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Approximately 20 million new cases of bacterial or viral sexually transmitted infections (STIs) occur each year in the US, and about one-half of these cases occur in persons aged 15 to 24 years. Rates of chlamydial, gonococcal, and syphilis infection continue to increase in all regions. Sexually transmitted infections are frequently asymptomatic, which may delay diagnosis and treatment and lead persons to unknowingly transmit STIs to others. Serious consequences of STIs include pelvic inflammatory disease, infertility, cancer, and AIDS.
To update its 2014 recommendation, the US Preventive Services Task Force (USPSTF) commissioned a review of the evidence on the benefits and harms of behavioral counseling interventions for preventing STI acquisition.
This recommendation statement applies to all sexually active adolescents and to adults at increased risk for STIs.
The USPSTF concludes with moderate certainty that behavioral counseling interventions reduce the likelihood of acquiring STIs in sexually active adolescents and in adults at increased risk, including for example, those who have a current STI, do not use condoms, or have multiple partners, resulting in a moderate net benefit.
The USPSTF recommends behavioral counseling for all sexually active adolescents and for adults at increased risk for STIs. (B recommendation)
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Corresponding Author: Alex H. Krist, MD, MPH, Virginia Commonwealth University, One Capitol Square, 6th Floor, 830 E Main St, Richmond, VA 23219 (email@example.com).
Accepted for Publication: July 8, 2020.
The US Preventive Services Task Force (USPSTF) members: Alex H. Krist, MD, MPH; Karina W. Davidson, PhD, MASc; Carol M. Mangione, MD, MSPH; Michael J. Barry, MD; Michael Cabana, MD, MA, MPH; Aaron B. Caughey, MD, PhD; Katrina Donahue, MD, MPH; Chyke A. Doubeni, MD, MPH; John W. Epling Jr, MD, MSEd; Martha Kubik, PhD, RN; Gbenga Ogedegbe, MD, MPH; Lori Pbert, PhD; Michael Silverstein, MD, MPH; Melissa A. Simon, MD, MPH; Chien-Wen Tseng, MD, MPH, MSEE; John B. Wong, MD.
Affiliations of The US Preventive Services Task Force (USPSTF) members: Fairfax Family Practice Residency, Fairfax, Virginia (Krist); Virginia Commonwealth University, Richmond (Krist); Feinstein Institute for Medical Research at Northwell Health, Manhasset, New York (Davidson); University of California, Los Angeles (Mangione); Harvard Medical School, Boston, Massachusetts (Barry); University of California, San Francisco (Cabana); Oregon Health & Science University, Portland (Caughey); University of North Carolina at Chapel Hill (Donahue); Mayo Clinic, Rochester, Minnesota (Doubeni); Virginia Tech Carilion School of Medicine, Roanoke (Epling Jr); George Mason University, Fairfax, Virginia (Kubik); New York University, New York, New York (Ogedegbe); University of Massachusetts Medical School, Worcester (Pbert); Boston University, Boston, Massachusetts (Silverstein); Northwestern University, Evanston, Illinois (Simon); University of Hawaii, Honolulu (Tseng); Pacific Health Research and Education Institute, Honolulu, Hawaii (Tseng); Tufts University School of Medicine, Boston, Massachusetts (Wong).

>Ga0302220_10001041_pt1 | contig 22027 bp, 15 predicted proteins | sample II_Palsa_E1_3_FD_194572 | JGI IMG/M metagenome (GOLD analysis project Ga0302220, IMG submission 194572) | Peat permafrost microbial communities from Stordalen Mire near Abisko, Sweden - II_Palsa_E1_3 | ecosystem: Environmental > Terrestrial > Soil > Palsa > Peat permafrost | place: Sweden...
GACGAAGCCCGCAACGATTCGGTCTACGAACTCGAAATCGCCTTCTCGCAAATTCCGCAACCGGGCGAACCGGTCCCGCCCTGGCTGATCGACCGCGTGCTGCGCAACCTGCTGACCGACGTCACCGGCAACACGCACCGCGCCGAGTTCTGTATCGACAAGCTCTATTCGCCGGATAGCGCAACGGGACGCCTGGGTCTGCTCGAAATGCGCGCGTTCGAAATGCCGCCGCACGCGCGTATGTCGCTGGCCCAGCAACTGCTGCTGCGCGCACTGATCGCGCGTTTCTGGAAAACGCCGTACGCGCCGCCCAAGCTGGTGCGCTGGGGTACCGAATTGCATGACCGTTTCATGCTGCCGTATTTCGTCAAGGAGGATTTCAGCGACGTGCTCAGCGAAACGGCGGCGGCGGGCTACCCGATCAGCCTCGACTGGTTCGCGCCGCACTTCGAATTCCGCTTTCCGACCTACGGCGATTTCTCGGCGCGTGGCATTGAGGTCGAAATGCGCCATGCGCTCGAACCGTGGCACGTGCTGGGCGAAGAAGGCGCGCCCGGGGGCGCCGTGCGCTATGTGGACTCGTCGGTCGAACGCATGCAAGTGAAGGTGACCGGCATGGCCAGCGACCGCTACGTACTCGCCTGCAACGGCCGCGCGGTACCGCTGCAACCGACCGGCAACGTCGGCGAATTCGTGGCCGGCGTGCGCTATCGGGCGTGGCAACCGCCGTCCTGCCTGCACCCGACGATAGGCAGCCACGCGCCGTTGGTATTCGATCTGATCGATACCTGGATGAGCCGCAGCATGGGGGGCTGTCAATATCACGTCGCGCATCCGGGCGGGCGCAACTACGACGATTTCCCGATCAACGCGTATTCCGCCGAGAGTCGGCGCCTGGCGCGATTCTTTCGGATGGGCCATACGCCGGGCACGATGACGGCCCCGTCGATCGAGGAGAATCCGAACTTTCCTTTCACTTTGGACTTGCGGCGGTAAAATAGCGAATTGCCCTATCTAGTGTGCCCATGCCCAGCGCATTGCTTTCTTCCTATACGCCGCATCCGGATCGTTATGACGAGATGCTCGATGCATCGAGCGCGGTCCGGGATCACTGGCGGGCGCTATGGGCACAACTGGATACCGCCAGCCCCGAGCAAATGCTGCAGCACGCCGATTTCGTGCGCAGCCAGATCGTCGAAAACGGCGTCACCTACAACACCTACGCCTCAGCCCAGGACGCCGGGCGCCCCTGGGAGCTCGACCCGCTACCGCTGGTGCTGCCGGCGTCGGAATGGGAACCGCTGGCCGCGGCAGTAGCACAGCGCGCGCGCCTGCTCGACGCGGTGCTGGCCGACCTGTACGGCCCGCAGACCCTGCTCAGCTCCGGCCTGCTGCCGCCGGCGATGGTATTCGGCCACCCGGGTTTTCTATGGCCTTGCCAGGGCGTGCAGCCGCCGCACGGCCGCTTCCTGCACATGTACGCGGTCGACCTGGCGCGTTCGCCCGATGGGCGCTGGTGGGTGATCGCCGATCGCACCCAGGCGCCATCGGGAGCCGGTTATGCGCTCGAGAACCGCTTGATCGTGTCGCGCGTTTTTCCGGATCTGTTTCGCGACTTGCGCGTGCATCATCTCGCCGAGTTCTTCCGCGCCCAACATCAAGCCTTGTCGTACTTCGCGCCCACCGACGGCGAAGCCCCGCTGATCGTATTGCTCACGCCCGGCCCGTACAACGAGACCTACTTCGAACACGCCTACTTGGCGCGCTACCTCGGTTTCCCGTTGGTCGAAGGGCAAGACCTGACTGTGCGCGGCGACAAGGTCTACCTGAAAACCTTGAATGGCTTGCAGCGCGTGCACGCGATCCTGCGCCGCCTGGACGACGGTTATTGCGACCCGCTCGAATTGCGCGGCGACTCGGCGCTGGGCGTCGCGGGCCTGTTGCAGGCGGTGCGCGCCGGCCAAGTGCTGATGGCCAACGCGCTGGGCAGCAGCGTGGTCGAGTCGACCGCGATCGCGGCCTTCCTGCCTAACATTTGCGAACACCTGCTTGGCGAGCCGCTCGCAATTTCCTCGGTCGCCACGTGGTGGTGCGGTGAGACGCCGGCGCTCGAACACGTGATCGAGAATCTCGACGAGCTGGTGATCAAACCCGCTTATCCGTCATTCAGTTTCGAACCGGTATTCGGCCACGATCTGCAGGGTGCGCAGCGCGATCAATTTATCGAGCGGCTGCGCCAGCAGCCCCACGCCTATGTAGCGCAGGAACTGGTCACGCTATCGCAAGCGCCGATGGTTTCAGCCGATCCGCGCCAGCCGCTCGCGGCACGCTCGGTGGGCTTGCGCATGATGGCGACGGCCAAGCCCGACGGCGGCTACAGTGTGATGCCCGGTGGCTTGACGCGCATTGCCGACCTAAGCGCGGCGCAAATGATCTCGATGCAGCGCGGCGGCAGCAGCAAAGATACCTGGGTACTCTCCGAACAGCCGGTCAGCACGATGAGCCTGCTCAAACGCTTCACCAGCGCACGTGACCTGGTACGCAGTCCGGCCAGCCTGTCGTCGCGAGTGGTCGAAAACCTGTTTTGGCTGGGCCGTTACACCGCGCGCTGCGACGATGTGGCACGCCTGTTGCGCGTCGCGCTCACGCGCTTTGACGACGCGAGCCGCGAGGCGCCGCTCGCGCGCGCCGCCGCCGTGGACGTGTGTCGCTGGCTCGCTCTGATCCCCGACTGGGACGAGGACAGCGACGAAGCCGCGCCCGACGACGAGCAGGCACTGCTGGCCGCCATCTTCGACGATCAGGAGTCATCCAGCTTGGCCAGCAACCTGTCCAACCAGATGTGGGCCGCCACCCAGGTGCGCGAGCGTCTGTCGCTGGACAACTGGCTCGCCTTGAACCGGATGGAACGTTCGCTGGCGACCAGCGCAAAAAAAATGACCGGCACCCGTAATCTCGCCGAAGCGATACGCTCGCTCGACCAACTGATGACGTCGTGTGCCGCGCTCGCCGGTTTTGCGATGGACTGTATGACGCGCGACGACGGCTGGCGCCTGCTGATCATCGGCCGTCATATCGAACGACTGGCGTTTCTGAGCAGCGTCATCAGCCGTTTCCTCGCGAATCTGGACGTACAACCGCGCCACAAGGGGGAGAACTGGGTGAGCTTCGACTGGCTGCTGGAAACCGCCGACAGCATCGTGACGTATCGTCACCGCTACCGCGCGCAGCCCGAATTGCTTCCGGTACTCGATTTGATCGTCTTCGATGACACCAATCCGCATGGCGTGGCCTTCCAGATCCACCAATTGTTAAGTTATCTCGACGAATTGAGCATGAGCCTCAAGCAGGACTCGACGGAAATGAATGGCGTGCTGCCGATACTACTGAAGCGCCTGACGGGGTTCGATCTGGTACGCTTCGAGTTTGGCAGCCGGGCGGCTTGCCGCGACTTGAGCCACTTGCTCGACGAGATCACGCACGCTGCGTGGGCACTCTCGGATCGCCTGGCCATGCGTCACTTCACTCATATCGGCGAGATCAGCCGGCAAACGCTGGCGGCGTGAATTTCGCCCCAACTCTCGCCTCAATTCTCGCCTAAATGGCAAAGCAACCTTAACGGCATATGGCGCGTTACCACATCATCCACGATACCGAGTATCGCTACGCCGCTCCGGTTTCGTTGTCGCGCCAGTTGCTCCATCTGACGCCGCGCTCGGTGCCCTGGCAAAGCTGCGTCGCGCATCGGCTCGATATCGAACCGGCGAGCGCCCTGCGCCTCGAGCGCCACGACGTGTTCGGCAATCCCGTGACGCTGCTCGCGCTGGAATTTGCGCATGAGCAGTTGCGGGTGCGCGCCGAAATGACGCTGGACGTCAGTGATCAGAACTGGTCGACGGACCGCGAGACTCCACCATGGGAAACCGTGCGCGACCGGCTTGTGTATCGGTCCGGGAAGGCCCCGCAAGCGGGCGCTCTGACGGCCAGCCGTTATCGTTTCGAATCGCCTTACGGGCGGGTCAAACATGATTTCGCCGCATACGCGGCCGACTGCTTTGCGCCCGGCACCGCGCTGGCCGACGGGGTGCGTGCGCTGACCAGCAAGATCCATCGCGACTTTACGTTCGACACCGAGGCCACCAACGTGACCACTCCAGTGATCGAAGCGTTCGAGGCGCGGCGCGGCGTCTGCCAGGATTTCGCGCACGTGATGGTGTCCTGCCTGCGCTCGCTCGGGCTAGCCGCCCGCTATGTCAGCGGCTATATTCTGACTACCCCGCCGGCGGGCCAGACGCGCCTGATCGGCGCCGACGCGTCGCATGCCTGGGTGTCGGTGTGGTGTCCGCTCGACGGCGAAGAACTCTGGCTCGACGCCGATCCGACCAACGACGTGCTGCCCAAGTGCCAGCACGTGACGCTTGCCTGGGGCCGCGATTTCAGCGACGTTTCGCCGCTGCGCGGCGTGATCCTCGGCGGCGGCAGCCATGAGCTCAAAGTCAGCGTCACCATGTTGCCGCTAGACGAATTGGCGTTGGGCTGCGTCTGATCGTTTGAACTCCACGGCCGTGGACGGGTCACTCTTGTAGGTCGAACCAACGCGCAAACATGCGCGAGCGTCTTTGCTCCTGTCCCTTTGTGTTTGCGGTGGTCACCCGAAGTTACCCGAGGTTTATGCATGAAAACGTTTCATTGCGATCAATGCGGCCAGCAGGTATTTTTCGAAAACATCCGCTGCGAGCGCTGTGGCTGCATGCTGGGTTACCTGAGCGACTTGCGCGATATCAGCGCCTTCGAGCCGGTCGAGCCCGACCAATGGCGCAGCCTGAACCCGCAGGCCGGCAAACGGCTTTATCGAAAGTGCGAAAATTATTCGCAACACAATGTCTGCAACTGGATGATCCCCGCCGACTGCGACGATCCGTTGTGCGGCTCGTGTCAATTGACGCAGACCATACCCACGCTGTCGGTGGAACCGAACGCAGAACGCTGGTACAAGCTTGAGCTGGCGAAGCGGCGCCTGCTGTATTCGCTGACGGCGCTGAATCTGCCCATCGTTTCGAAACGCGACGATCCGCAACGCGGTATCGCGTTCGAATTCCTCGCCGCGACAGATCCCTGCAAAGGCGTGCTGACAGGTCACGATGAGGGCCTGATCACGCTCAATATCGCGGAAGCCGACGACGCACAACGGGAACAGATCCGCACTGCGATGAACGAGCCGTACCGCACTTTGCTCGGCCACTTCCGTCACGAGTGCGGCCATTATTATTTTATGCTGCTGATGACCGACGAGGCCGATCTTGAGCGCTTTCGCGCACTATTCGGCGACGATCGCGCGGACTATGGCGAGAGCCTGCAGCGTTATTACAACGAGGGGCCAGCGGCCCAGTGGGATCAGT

Author Contributions: Dr Krist had full access to all of the data in the study and takes responsibility for the integrity of the data and the accuracy of the data analysis. The USPSTF members contributed equally to the recommendation statement.
Conflict of Interest Disclosures: Authors followed the policy regarding conflicts of interest described at https://www.uspreventiveservicestaskforce.org/uspstf/about-uspstf/conflict-interest-disclosures. All members of the USPSTF receive travel reimbursement and an honorarium for participating in USPSTF meetings. Dr Barry reported receiving grants and personal fees from Healthwise.
Funding/Support: The USPSTF is an independent, voluntary body. The US Congress mandates that the Agency for Healthcare Research and Quality (AHRQ) support the operations of the USPSTF.
Role of the Funder/Sponsor: AHRQ staff assisted in the following: development and review of the research plan, commission of the systematic evidence review from an Evidence-based Practice Center, coordination of expert review and public comment of the draft evidence report and draft recommendation statement, and the writing and preparation of the final recommendation statement and its submission for publication. AHRQ staff had no role in the approval of the final recommendation statement or the decision to submit for publication.
Disclaimer: Recommendations made by the USPSTF are independent of the US government. They should not be construed as an official position of AHRQ or the US Department of Health and Human Services.
Additional Contributions: We thank Tina Fan, MD, MPH (AHRQ), who contributed to the writing of the manuscript, and Lisa Nicolella, MA (AHRQ), who assisted with coordination and editing.
Additional Information: The US Preventive Services Task Force (USPSTF) makes recommendations about the effectiveness of specific preventive care services for patients without obvious related signs or symptoms. It bases its recommendations on the evidence of both the benefits and harms of the service and an assessment of the balance. The USPSTF does not consider the costs of providing a service in this assessment. The USPSTF recognizes that clinical decisions involve more considerations than evidence alone. Clinicians should understand the evidence but individualize decision-making to the specific patient or situation. Similarly, the USPSTF notes that policy and coverage decisions involve considerations in addition to the evidence of clinical benefits and harms.
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